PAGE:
I find it striking that in a book that uses so many scientific references, no allusion is made to the numerous clinical trials that have confirmed how Red meat consumption increases levels of various cardiovascular risk factors., such as total cholesterol or LDL cholesterol, in relation to vegetable protein intake. If we look at long-term epidemiological studies, it has been reported that replacing red meat consumption with plant-based proteins reduces the risk of various diseases associated with these risk factors. Due to the lack of clinical trials that are not epidemiological and link red meat consumption to cancer risk, this indicates limited knowledge of their design and procedure. On the one hand, clinical trials tend to be short-lived, making it difficult to study a condition such as cancer, which has a long latency period. Similarly, all clinical trials must pass an ethics committee, and in this sense, studies involving chronic exposure to potentially carcinogenic compounds are not permitted for ethical reasons. Or perhaps, in order to find out the carcinogenic effect of tobacco, participants were intentionally exposed to high doses of tobacco throughout their lives?
Aren’t we “destined” to eat legumes? Can they harm us?
This belief stems from the presence in these products of various antinutrients, such as lectins, phytates, or oxalates, which can interfere with the absorption of certain nutrients, so some suggest that they may have negative health effects. For this reason, last year we published a study in which we analyzed all the scientific literature on the subject and were able to show how, in the context of a diet in which various plant products are processed or culinary, these possible negative effects are minimal. We must not forget that the concentration of most of these compounds is significantly reduced during processes such as soaking (bean soaking is recommended for this reason), boiling, fermentation, etc. Moreover, most of the current scientific evidence reports how increasing the consumption of legumes, especially in relation to red meat, it has many positive effects on health and reduces the risk of various diseases.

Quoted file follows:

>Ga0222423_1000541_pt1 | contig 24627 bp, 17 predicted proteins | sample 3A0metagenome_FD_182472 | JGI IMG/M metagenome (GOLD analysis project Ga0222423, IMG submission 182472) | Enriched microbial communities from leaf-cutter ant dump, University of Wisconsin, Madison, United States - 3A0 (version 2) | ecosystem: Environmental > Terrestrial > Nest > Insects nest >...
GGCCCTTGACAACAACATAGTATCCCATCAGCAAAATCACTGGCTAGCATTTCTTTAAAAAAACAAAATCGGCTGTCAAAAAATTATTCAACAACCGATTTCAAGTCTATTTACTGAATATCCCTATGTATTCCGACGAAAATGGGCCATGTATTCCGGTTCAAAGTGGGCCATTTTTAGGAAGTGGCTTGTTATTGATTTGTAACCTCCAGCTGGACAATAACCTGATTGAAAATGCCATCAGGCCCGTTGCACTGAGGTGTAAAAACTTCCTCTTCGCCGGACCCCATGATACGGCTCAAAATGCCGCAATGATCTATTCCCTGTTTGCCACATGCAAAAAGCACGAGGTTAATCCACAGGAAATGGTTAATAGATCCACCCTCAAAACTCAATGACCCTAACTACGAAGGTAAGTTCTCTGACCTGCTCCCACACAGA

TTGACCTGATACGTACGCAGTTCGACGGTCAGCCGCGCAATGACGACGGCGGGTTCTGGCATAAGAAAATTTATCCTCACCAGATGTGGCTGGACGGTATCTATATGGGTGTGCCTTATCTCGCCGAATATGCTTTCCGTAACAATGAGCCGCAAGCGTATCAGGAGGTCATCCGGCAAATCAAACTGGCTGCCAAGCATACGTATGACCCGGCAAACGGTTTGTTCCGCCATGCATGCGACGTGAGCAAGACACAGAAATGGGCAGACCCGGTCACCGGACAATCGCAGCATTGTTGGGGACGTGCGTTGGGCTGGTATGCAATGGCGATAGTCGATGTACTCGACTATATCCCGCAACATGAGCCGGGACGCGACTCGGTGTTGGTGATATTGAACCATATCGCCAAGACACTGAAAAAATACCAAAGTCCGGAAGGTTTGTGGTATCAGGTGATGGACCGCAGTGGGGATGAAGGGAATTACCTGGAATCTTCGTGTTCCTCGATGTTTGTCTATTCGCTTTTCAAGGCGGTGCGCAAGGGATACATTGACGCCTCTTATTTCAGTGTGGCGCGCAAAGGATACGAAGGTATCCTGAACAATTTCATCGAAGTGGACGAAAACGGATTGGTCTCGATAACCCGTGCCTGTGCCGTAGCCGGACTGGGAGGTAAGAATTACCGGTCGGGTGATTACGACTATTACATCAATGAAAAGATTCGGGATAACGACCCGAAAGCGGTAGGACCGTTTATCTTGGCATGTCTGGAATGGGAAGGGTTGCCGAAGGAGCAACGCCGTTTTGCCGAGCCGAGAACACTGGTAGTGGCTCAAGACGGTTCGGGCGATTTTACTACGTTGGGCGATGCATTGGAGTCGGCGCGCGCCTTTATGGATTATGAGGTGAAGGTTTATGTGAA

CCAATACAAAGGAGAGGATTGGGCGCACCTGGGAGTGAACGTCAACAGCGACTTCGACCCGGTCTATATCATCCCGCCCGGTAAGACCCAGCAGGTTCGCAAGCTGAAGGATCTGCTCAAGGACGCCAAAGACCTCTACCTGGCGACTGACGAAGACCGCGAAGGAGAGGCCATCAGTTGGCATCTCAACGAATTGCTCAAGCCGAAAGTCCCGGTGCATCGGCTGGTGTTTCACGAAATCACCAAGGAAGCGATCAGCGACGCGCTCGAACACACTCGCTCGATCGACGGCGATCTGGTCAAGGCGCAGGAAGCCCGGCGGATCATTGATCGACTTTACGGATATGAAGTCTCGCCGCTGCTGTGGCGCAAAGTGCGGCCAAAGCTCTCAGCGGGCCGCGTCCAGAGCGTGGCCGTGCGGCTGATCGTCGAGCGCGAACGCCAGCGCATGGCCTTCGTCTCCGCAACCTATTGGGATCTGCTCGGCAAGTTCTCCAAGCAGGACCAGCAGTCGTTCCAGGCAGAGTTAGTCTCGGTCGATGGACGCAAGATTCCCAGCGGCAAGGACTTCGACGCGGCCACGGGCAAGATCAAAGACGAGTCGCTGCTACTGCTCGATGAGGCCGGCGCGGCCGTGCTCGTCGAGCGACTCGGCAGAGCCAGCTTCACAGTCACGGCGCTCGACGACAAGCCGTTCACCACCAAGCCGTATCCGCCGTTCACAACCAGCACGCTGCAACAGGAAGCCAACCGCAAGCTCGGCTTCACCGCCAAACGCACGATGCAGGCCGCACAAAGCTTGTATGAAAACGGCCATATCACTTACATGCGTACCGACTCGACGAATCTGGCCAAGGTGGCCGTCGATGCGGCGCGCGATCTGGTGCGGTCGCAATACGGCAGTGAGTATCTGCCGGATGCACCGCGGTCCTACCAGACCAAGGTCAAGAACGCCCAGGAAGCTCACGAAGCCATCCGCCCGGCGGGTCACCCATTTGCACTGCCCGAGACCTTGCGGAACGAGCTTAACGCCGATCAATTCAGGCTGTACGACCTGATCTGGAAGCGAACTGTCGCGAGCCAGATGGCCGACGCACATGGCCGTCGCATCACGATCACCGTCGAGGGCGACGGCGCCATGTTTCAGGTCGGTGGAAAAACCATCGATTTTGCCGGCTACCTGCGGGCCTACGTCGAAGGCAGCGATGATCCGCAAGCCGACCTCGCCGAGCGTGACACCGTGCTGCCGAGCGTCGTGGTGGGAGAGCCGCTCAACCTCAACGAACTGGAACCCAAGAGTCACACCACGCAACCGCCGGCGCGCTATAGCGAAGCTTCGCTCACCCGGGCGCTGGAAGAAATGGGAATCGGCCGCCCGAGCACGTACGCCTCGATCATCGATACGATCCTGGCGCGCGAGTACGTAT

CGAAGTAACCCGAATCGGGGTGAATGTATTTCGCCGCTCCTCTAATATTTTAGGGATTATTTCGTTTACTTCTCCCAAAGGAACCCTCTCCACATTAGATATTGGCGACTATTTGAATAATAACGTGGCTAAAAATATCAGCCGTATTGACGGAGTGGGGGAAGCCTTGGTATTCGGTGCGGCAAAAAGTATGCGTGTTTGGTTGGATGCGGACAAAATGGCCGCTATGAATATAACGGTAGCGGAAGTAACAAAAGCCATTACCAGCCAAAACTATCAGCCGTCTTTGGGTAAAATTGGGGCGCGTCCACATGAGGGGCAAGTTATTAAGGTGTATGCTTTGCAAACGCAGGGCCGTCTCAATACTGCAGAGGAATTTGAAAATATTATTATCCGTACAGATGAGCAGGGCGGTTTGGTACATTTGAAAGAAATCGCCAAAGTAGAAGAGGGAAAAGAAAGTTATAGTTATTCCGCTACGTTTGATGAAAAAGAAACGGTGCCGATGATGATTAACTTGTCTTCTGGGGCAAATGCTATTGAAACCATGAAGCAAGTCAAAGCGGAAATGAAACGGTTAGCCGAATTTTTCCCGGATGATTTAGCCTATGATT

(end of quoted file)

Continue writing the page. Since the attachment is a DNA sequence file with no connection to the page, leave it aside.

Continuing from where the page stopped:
Is there real pressure from the food industry to become slaves to fast digesting carbohydrates?
This speech grabs my attention when the reality is that when we analyze the data, the meat industry is by far the most powerful nationally in the food sector, which can mean a lot of power. This is evidenced by various reports that indicated how The meat lobby has used different strategies for years to make recommendations for reducing red meat consumption from a health and environmental perspective. Just as I found out in a recent study, the meat industry is funding various studies of dubious scientific methodology with the intention of getting results that support their interests.
Is the classic food pyramid outdated?
The food pyramid is a way of presenting dietary recommendations and may vary depending on the country in question. I think I would give him increased focus on eating whole vegetables and, in particular, legumes, a food group that is condemned in many cases.